Photo by Alex Boerner
Wildin Acosta waits of to the side of a press conference before speaking to members of the press Monday evening in Durham.
Without giving a reason, an immigration judge in Charlotte last night postponed an asylum hearing for Wildin Acosta that was scheduled for this morning.
Acosta, a Riverside High School graduate
, had fled his native Honduras under the threat of gang violence three years ago. He was expected to testify this morning on his application for asylum, but Judge Stuart Couch has delayed that hearing until October 3.
In a video posted last night by Alerta Migratoria, Acosta says he got a call at about seven p.m. from his attorney telling him Couch has continued his case.
"We don't know why. We don't understand what led him to do this," Viridiana Martinez says in the video, translating for Acosta. "Wildin wants to thank everyone who has pressured, everyone who has sent letters, everyone who has supported him. His case is ongoing. We hope to see you all there."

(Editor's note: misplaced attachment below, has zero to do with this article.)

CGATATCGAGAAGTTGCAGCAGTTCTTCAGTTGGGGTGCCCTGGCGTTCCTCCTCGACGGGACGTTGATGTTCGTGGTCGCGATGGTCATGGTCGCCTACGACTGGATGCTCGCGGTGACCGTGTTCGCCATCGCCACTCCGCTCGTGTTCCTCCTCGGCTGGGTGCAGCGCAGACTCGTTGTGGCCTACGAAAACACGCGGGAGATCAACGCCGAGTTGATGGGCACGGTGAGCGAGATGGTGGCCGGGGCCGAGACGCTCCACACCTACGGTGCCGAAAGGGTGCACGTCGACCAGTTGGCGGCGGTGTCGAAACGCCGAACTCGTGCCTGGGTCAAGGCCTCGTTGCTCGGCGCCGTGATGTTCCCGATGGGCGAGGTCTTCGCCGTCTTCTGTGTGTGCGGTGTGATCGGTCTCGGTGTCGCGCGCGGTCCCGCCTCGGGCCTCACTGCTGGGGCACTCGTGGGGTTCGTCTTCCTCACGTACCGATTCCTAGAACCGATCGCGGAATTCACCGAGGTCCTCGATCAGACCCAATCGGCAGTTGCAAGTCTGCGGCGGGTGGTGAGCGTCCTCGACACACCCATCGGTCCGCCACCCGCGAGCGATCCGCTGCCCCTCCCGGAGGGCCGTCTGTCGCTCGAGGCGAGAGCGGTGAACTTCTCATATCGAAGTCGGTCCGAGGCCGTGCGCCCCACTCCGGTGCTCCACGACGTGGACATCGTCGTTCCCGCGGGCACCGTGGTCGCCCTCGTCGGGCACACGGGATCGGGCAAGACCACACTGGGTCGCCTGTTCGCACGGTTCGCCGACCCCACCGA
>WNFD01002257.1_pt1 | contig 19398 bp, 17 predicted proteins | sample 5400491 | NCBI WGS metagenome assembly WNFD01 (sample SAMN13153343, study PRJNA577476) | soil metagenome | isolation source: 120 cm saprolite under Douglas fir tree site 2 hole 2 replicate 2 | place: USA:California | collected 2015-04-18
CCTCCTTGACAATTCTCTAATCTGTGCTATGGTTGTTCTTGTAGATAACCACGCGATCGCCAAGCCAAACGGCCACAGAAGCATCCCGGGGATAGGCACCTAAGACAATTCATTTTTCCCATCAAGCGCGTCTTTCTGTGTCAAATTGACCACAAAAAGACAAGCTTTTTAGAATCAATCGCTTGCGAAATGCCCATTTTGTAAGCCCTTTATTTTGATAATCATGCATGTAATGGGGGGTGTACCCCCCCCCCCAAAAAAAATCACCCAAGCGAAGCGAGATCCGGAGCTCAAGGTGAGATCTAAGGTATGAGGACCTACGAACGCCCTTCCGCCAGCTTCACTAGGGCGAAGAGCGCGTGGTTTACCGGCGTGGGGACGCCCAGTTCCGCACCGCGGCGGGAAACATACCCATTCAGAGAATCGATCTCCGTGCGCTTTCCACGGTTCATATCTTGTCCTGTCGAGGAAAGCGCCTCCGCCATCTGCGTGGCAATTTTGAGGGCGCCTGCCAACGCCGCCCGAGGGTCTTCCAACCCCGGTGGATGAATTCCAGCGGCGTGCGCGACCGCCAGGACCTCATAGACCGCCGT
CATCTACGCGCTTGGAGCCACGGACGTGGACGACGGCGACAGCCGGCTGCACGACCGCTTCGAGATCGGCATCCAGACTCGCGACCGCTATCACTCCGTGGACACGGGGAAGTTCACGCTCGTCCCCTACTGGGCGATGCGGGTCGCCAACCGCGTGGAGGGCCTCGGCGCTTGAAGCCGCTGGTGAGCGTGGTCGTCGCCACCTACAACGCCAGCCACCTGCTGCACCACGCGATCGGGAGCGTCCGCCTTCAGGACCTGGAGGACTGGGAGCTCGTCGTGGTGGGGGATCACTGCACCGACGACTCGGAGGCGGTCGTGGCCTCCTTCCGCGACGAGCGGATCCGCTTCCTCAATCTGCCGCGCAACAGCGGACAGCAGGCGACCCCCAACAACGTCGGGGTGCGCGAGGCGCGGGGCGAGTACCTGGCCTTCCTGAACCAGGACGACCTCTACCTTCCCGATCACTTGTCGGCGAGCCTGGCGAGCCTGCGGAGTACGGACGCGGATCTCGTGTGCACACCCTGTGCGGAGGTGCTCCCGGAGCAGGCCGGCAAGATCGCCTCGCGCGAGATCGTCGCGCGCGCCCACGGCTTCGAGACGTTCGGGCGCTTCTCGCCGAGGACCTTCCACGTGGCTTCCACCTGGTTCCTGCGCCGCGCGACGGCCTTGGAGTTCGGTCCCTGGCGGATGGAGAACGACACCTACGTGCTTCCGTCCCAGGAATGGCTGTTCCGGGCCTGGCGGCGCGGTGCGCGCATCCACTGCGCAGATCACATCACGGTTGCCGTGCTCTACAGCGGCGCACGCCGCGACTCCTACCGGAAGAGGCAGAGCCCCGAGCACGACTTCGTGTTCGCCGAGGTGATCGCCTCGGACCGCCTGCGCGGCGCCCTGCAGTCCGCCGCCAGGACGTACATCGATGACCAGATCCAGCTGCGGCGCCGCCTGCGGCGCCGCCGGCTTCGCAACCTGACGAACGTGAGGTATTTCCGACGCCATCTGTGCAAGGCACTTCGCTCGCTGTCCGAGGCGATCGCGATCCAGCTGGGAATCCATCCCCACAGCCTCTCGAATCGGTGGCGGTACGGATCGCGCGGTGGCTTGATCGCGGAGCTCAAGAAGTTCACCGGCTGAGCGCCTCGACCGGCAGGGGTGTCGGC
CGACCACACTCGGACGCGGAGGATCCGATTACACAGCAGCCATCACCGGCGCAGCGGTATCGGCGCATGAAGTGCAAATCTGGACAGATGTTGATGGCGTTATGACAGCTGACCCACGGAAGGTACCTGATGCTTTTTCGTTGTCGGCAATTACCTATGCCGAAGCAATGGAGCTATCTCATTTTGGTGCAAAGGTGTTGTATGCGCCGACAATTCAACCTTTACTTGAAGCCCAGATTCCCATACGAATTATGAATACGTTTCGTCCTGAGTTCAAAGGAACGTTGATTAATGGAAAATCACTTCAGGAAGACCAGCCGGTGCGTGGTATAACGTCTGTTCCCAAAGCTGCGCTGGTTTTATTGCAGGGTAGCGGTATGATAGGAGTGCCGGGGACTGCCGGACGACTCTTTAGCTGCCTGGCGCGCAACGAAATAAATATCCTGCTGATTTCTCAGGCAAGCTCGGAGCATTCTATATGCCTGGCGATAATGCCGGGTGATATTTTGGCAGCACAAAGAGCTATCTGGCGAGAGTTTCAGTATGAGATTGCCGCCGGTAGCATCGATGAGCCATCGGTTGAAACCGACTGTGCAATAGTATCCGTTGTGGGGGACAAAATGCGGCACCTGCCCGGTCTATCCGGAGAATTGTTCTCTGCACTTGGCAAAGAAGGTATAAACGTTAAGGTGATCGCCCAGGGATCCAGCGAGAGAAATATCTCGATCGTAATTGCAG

Acosta came to the United States in 2014 as an unaccompanied minor to reunite with his parents, who were already in North Carolina. He was detained by ICE
in January 2016 outside of his house while on his way to school. He spent about seven months in immigration detention centers, including time in solitary confinement, before being released on bail.
His detention jolted the Durham and Riverside communities into action. Attendance at Riverside dipped as other students feared they would be detained. Teachers and elected officials spoke out on his behalf. Students traveled to Washington, D.C., to call for his release.
Acosta is seeking asylum in the U.S. on the grounds that he would face persecution for his religious beliefs if he returns to Honduras. A devout Christian, he had been targeted for trying to evangelize members of the M-18 gang.
The Durham City Council, Durham County Commissioners, and the Durham Human Relations Commission
have all sent letters in support of Acosta, who helped support his family with a job in construction and had plans to attend Durham Tech.
"We have welcomed him and are all the better for it," reads a letter
from Board of Commissioners chairwoman Wendy Jacobs. "Despite being detained for nine months at Steward Detention Center, Wildin has persevered and, in June of this same year, he finally graduated from Riverside High School in Durham. Those of us in Durham who have watched him overcome the many obstacles he has faced could not be more proud of him.”